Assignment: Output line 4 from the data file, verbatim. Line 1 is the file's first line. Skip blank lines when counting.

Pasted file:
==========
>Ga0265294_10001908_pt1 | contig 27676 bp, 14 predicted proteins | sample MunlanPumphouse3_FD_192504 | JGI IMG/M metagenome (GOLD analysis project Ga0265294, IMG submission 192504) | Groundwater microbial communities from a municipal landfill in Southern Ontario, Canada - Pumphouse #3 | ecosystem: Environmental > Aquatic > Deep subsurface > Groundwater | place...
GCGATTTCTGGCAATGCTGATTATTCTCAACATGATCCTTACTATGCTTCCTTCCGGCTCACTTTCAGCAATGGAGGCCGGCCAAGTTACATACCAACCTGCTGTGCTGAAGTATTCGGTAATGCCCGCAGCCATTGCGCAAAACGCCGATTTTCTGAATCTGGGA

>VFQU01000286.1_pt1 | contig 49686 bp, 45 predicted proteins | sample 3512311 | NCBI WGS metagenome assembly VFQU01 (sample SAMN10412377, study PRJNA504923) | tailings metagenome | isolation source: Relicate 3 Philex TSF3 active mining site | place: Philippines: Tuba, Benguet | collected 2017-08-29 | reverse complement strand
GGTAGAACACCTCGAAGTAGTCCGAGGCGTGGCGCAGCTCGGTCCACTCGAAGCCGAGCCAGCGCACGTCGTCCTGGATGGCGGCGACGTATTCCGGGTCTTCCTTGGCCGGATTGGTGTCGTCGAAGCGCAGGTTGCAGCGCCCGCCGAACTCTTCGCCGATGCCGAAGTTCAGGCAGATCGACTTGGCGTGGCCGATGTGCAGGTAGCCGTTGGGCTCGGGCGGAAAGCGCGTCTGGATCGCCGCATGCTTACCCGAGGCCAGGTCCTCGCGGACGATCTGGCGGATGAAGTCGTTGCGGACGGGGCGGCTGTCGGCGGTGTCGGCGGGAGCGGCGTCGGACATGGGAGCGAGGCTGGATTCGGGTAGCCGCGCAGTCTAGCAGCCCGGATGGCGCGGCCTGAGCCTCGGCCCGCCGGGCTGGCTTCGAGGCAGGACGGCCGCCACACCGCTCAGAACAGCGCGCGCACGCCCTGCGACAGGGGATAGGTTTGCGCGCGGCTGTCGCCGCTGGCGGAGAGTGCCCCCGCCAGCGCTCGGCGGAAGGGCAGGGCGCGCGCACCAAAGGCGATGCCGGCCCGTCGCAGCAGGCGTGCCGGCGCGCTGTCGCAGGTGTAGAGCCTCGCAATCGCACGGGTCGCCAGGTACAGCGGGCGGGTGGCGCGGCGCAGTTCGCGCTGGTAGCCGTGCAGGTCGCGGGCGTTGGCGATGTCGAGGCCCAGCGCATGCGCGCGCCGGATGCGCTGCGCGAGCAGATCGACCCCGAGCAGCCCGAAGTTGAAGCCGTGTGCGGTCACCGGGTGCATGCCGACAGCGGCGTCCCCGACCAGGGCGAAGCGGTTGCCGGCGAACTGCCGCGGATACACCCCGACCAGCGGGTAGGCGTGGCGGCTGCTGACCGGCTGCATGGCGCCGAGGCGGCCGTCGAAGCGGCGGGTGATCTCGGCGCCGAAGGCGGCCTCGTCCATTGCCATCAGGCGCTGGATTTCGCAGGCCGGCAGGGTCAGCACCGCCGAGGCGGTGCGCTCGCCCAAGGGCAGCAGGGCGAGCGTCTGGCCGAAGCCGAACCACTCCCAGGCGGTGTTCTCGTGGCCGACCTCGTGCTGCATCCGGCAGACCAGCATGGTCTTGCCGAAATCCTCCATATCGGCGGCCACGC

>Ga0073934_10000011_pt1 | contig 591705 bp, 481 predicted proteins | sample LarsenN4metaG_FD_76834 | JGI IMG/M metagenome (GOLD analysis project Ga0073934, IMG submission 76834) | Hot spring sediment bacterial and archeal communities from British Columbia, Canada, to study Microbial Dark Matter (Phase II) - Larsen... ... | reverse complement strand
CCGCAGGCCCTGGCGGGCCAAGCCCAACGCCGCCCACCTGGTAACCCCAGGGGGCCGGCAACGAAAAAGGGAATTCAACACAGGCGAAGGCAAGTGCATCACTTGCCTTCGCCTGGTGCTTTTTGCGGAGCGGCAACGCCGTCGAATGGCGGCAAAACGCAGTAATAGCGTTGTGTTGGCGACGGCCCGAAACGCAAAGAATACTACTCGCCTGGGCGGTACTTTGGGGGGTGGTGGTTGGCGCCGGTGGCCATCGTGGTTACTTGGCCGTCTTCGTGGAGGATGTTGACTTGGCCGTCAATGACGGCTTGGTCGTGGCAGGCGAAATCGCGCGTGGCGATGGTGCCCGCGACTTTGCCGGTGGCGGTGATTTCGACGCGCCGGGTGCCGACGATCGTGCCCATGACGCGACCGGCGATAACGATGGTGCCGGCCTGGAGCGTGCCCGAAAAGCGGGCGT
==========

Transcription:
GGTAGAACACCTCGAAGTAGTCCGAGGCGTGGCGCAGCTCGGTCCACTCGAAGCCGAGCCAGCGCACGTCGTCCTGGATGGCGGCGACGTATTCCGGGTCTTCCTTGGCCGGATTGGTGTCGTCGAAGCGCAGGTTGCAGCGCCCGCCGAACTCTTCGCCGATGCCGAAGTTCAGGCAGATCGACTTGGCGTGGCCGATGTGCAGGTAGCCGTTGGGCTCGGGCGGAAAGCGCGTCTGGATCGCCGCATGCTTACCCGAGGCCAGGTCCTCGCGGACGATCTGGCGGATGAAGTCGTTGCGGACGGGGCGGCTGTCGGCGGTGTCGGCGGGAGCGGCGTCGGACATGGGAGCGAGGCTGGATTCGGGTAGCCGCGCAGTCTAGCAGCCCGGATGGCGCGGCCTGAGCCTCGGCCCGCCGGGCTGGCTTCGAGGCAGGACGGCCGCCACACCGCTCAGAACAGCGCGCGCACGCCCTGCGACAGGGGATAGGTTTGCGCGCGGCTGTCGCCGCTGGCGGAGAGTGCCCCCGCCAGCGCTCGGCGGAAGGGCAGGGCGCGCGCACCAAAGGCGATGCCGGCCCGTCGCAGCAGGCGTGCCGGCGCGCTGTCGCAGGTGTAGAGCCTCGCAATCGCACGGGTCGCCAGGTACAGCGGGCGGGTGGCGCGGCGCAGTTCGCGCTGGTAGCCGTGCAGGTCGCGGGCGTTGGCGATGTCGAGGCCCAGCGCATGCGCGCGCCGGATGCGCTGCGCGAGCAGATCGACCCCGAGCAGCCCGAAGTTGAAGCCGTGTGCGGTCACCGGGTGCATGCCGACAGCGGCGTCCCCGACCAGGGCGAAGCGGTTGCCGGCGAACTGCCGCGGATACACCCCGACCAGCGGGTAGGCGTGGCGGCTGCTGACCGGCTGCATGGCGCCGAGGCGGCCGTCGAAGCGGCGGGTGATCTCGGCGCCGAAGGCGGCCTCGTCCATTGCCATCAGGCGCTGGATTTCGCAGGCCGGCAGGGTCAGCACCGCCGAGGCGGTGCGCTCGCCCAAGGGCAGCAGGGCGAGCGTCTGGCCGAAGCCGAACCACTCCCAGGCGGTGTTCTCGTGGCCGACCTCGTGCTGCATCCGGCAGACCAGCATGGTCTTGCCGAAATCCTCCATATCGGCGGCCACGC